Energy in the United Arab Emirates
Energy in the United Arab Emirates describes energy and electricity production, consumption and import in the United Arab Emirates (UAE). UAE has 7% of global proved oil reserves, about 100 billion barrels. Primary energy use in 2009 in UAE was 693 TWh and 151 TWh per million persons.
The UAE is currently transitioning from an electricity generation system nearly 100% powered by gas power plants (2010) to 100% powered by nuclear, solar and other renewables in order to substantially reduce its carbon emissions. It is also rolling out electric vehicle charging infrastructure.
In June 2010 UAE had 6th top global proved oil reserves about 100 billion barrels, behind Saudi Arabia, Venezuela, Iran, Iraq and Kuwait. The crude oil production of UAE was more than 4 and less than 5 million barrels daily.
The UAE has massive solar generation potential, and its energy policy has shifted substantially due to the declining price of solar. The Dubai Clean Energy Strategy aims to provide 7 per cent of Dubai’s energy from clean energy sources by 2020. It will increase this target to 25 per cent by 2030 and 75 per cent by 2050.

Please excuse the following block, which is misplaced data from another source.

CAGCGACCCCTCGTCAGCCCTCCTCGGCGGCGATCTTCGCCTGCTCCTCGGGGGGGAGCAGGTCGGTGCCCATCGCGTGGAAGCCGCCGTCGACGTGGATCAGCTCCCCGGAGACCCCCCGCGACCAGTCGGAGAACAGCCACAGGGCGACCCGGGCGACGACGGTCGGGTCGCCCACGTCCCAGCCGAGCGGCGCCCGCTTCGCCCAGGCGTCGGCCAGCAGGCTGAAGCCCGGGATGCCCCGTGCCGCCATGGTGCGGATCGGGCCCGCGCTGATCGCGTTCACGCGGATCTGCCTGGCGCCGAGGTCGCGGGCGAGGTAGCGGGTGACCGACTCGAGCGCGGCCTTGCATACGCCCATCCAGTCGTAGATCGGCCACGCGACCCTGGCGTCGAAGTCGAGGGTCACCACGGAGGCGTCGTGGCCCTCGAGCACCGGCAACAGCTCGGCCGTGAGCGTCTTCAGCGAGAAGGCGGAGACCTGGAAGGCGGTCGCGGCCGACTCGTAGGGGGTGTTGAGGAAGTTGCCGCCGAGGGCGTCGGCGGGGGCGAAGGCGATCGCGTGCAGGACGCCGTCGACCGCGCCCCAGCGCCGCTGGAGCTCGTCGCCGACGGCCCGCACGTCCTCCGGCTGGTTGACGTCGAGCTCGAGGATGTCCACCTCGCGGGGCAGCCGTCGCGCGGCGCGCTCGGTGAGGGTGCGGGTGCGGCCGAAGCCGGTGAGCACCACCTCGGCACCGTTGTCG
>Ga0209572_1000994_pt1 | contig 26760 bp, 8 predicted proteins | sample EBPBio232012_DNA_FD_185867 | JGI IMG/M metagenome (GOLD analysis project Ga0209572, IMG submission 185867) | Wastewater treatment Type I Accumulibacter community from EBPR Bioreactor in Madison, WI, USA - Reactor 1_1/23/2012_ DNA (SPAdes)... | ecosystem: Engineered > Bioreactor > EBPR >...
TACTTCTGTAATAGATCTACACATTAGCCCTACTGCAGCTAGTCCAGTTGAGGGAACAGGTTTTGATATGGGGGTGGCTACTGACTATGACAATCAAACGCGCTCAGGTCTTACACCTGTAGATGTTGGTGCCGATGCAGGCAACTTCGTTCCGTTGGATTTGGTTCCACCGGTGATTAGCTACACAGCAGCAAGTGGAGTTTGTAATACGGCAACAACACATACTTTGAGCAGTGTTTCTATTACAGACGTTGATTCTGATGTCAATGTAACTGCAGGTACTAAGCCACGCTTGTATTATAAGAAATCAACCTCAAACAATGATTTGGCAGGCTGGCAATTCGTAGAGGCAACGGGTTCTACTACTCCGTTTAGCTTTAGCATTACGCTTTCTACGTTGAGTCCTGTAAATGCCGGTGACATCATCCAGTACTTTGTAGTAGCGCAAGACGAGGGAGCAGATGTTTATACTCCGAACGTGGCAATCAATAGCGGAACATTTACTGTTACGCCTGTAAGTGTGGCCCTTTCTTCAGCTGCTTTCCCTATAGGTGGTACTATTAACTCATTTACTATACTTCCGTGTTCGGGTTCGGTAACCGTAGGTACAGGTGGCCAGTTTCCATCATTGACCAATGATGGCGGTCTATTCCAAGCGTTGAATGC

Despite being a large oil exporter, the UAE is installing nuclear power plants to meet its energy needs. It has signed an agreement with the U.S. on nuclear cooperation, and is also a signatory to the nuclear non-proliferation treaty.
United Arab Emirates was 6th top carbon dioxide emitter per capita in the world in 2009: 40.31 tonnes per capita. Top countries were (tonnes/capita): Gibraltar 152, U.S. Virgin Islands 114, Qatar 80, Netherlands Antilles 51 and Bahrain 43. All emissions from building and cement production are local but some people may argue that some United Arab Emirates produced fuels and/or goods are consumed abroad. The UAE has begun acting aggressively to reduce its carbon emissions.
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